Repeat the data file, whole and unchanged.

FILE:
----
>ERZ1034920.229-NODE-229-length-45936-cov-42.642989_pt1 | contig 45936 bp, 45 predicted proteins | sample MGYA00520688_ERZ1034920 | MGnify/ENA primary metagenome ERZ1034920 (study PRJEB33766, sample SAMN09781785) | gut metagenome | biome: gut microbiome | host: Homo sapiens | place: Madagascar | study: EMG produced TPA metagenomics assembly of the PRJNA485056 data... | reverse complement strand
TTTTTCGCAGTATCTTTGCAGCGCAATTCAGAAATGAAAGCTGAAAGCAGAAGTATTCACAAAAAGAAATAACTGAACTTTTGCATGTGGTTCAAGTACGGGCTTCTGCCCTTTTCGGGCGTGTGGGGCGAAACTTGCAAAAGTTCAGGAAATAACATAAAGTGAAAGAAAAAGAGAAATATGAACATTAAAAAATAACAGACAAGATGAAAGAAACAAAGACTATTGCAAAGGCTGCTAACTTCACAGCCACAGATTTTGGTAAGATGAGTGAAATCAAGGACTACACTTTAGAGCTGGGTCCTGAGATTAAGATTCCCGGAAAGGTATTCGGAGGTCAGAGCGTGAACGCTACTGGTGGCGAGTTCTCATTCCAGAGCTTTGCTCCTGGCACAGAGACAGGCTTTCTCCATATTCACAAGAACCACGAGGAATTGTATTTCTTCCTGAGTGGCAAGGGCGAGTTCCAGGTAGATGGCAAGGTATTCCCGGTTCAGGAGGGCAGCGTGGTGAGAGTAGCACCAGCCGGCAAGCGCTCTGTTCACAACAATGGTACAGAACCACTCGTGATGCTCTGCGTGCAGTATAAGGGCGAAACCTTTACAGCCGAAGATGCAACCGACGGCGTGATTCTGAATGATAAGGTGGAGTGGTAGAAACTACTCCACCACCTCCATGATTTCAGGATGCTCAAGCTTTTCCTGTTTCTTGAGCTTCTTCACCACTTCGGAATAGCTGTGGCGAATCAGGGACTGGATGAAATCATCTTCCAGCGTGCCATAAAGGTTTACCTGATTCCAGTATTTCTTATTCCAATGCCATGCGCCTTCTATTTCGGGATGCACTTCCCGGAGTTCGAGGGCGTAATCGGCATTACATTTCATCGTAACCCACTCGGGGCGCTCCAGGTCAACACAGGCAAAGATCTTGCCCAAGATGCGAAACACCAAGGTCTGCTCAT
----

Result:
>ERZ1034920.229-NODE-229-length-45936-cov-42.642989_pt1 | contig 45936 bp, 45 predicted proteins | sample MGYA00520688_ERZ1034920 | MGnify/ENA primary metagenome ERZ1034920 (study PRJEB33766, sample SAMN09781785) | gut metagenome | biome: gut microbiome | host: Homo sapiens | place: Madagascar | study: EMG produced TPA metagenomics assembly of the PRJNA485056 data... | reverse complement strand
TTTTTCGCAGTATCTTTGCAGCGCAATTCAGAAATGAAAGCTGAAAGCAGAAGTATTCACAAAAAGAAATAACTGAACTTTTGCATGTGGTTCAAGTACGGGCTTCTGCCCTTTTCGGGCGTGTGGGGCGAAACTTGCAAAAGTTCAGGAAATAACATAAAGTGAAAGAAAAAGAGAAATATGAACATTAAAAAATAACAGACAAGATGAAAGAAACAAAGACTATTGCAAAGGCTGCTAACTTCACAGCCACAGATTTTGGTAAGATGAGTGAAATCAAGGACTACACTTTAGAGCTGGGTCCTGAGATTAAGATTCCCGGAAAGGTATTCGGAGGTCAGAGCGTGAACGCTACTGGTGGCGAGTTCTCATTCCAGAGCTTTGCTCCTGGCACAGAGACAGGCTTTCTCCATATTCACAAGAACCACGAGGAATTGTATTTCTTCCTGAGTGGCAAGGGCGAGTTCCAGGTAGATGGCAAGGTATTCCCGGTTCAGGAGGGCAGCGTGGTGAGAGTAGCACCAGCCGGCAAGCGCTCTGTTCACAACAATGGTACAGAACCACTCGTGATGCTCTGCGTGCAGTATAAGGGCGAAACCTTTACAGCCGAAGATGCAACCGACGGCGTGATTCTGAATGATAAGGTGGAGTGGTAGAAACTACTCCACCACCTCCATGATTTCAGGATGCTCAAGCTTTTCCTGTTTCTTGAGCTTCTTCACCACTTCGGAATAGCTGTGGCGAATCAGGGACTGGATGAAATCATCTTCCAGCGTGCCATAAAGGTTTACCTGATTCCAGTATTTCTTATTCCAATGCCATGCGCCTTCTATTTCGGGATGCACTTCCCGGAGTTCGAGGGCGTAATCGGCATTACATTTCATCGTAACCCACTCGGGGCGCTCCAGGTCAACACAGGCAAAGATCTTGCCCAAGATGCGAAACACCAAGGTCTGCTCAT